President Obama has warned the Chinese government that cyber attacks against the US are “not acceptable”, just a few weeks ahead of a state visit from China’s president Xi Jinping.
Obama said during a briefing with troops from the military in Washington that the US and other leading nations such as China, Russia and Iran need to “craft agreements” over how cyber warfare should be conducted.
He insinuated that this would be something he would discuss with the Chinese, making it clear that the US believes cyber attacks will be treated as “a core national security threat”.
“I’m going to be getting a state visit from president Xi of China in a couple of weeks, and we’ve made very clear to the Chinese that there are certain practices that they’re engaging in that we know are emanating from China and are not acceptable,” he said.
“And we can choose to make this an area of competition, which I guarantee we’ll win if we have to, or alternatively we can come to an agreement where we say this isn’t helping anyway, let’s try to have some basic rules of the road in terms of how we operate.”
Obama admitted that the Chinese, Russians and Iranians had “caught up” with the US in the cyber arena, and that the scale of the situation and threat it poses is accelerating all the time.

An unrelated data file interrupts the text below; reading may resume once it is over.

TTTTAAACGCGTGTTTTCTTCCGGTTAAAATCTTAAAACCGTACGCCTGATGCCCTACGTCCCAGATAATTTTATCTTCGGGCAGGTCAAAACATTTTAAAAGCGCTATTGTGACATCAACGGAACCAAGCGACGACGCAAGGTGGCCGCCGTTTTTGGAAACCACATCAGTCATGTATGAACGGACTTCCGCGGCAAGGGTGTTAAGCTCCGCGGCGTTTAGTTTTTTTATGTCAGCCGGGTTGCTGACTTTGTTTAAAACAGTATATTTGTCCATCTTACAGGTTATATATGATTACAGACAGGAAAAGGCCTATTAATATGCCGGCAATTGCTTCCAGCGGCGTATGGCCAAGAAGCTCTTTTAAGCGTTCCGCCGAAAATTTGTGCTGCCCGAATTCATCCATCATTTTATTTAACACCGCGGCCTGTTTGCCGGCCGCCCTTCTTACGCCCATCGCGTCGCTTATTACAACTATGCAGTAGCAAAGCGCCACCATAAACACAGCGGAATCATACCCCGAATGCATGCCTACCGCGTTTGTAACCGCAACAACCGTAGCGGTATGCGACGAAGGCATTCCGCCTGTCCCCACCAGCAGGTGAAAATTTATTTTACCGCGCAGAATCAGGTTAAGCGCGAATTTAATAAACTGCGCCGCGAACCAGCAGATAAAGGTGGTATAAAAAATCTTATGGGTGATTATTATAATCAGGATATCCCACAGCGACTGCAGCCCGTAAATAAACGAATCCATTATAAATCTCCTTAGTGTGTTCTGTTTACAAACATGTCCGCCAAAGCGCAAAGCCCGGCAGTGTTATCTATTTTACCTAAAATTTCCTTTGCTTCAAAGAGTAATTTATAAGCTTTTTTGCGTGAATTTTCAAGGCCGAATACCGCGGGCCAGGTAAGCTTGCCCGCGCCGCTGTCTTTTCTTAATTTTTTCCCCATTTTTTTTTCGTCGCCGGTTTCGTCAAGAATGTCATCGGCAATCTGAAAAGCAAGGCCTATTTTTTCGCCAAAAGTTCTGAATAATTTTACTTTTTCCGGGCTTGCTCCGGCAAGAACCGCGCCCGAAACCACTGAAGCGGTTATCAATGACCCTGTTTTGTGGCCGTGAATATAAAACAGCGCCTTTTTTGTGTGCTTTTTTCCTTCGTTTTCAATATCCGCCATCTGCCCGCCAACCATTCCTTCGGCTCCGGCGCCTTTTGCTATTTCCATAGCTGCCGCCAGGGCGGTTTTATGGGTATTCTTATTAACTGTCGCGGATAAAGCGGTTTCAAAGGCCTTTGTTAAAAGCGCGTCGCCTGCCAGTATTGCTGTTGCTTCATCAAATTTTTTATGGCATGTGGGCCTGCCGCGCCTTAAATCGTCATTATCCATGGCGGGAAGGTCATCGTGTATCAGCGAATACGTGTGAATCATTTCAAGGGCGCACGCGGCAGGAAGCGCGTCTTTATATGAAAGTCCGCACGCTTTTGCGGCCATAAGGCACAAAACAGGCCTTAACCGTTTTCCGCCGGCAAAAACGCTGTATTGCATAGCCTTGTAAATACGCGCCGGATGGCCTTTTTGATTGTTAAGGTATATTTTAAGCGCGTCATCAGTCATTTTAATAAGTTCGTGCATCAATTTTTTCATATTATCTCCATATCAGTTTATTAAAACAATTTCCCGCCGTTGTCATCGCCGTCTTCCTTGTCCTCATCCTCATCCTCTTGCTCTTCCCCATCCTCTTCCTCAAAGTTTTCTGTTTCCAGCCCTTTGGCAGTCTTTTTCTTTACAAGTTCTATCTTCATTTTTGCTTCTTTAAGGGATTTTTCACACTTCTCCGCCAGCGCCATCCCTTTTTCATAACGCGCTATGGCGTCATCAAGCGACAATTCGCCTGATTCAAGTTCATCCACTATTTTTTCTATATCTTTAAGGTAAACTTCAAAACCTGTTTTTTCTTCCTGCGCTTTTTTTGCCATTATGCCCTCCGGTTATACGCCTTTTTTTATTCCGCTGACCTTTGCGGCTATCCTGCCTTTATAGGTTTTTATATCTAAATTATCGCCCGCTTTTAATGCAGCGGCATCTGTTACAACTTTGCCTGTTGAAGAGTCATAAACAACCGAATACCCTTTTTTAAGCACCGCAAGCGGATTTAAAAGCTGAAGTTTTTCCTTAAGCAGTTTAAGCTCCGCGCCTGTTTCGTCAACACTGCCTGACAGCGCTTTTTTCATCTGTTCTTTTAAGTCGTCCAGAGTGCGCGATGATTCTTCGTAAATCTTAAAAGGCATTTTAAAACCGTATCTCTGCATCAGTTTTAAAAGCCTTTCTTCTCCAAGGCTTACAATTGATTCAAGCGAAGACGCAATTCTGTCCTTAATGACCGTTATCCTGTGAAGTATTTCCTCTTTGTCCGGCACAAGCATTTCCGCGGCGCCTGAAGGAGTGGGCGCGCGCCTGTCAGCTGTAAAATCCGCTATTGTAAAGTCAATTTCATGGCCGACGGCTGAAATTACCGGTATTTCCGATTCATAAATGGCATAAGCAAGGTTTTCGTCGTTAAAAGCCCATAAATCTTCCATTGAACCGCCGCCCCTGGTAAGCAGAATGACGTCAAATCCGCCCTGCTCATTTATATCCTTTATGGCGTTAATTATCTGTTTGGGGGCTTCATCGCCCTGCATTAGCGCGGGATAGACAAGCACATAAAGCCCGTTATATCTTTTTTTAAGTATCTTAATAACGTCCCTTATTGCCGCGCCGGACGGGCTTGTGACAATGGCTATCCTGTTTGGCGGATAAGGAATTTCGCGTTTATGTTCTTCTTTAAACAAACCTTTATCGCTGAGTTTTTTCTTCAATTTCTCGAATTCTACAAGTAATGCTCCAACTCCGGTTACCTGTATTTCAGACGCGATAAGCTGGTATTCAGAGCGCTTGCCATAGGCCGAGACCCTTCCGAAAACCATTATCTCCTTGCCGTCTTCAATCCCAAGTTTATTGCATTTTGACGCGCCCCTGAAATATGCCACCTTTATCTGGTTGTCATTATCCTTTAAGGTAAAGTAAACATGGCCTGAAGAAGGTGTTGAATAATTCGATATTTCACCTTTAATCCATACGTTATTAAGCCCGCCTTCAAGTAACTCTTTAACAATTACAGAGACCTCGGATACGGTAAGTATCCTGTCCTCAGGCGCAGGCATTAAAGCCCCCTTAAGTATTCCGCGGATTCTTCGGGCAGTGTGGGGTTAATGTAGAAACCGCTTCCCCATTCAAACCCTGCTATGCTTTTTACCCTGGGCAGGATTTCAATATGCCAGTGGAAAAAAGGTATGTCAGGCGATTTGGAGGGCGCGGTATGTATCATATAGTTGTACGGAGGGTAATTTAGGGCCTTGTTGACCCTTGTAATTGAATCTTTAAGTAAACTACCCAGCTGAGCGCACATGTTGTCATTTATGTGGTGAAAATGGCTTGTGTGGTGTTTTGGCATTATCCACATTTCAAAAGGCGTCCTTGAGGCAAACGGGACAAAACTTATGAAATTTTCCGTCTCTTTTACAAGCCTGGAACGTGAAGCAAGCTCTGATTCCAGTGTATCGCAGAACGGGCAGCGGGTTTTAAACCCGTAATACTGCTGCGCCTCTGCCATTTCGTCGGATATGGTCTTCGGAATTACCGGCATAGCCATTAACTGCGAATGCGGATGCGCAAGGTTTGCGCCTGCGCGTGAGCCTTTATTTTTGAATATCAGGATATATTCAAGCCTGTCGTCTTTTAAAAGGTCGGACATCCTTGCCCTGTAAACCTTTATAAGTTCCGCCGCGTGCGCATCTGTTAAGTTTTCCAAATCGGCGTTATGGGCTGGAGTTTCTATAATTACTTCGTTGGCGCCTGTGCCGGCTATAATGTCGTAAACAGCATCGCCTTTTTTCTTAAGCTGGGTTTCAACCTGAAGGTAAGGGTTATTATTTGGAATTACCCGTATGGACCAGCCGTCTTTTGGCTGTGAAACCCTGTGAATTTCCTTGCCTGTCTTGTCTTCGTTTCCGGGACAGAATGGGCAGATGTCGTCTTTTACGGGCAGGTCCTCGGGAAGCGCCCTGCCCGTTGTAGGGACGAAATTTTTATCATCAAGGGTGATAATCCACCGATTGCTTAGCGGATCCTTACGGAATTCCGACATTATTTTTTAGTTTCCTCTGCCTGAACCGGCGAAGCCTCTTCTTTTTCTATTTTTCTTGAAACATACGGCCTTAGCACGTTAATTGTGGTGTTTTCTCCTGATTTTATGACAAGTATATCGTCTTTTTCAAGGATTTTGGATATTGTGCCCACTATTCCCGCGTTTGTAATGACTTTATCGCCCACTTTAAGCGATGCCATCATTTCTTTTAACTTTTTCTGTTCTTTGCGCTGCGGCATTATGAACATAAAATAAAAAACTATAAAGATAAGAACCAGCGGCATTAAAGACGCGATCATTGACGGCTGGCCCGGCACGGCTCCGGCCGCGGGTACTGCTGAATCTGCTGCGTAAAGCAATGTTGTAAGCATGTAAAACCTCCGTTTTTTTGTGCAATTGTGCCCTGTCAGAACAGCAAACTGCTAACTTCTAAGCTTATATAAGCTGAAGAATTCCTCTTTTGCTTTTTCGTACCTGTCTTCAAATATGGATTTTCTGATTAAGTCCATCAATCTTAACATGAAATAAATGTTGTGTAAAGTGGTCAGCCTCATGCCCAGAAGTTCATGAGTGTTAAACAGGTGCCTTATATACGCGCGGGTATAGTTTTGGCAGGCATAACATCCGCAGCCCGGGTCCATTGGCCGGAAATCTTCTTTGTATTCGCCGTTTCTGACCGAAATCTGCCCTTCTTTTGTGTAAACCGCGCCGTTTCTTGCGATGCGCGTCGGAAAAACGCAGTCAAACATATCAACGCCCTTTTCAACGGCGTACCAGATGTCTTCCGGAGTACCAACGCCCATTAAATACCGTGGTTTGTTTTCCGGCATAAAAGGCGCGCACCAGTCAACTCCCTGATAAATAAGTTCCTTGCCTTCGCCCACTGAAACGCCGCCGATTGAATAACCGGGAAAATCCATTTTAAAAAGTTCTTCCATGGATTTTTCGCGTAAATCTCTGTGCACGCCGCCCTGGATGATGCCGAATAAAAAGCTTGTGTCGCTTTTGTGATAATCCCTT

“Offence is moving lot faster than defence,” said Obama, adding later: “Were going to have to get much more rapid in responding to attacks.”
Obama also said that the US needs to improve its response to cyber threats at a government level and in the wider business and consumer worlds.
“The bulk of vulnerable information isn’t in our military, it’s in our private sector, it's throughout our economy, it’s on your smartphone,” he said.
“So we’re going to have to strengthen overall networks, but we’re also going to have to train millions of individual actors, small businesses, big vendors and individuals in terms of basic cyber hygiene.”
The full video interview by Obama is embedded below. The cyber comments begin from 30:30.
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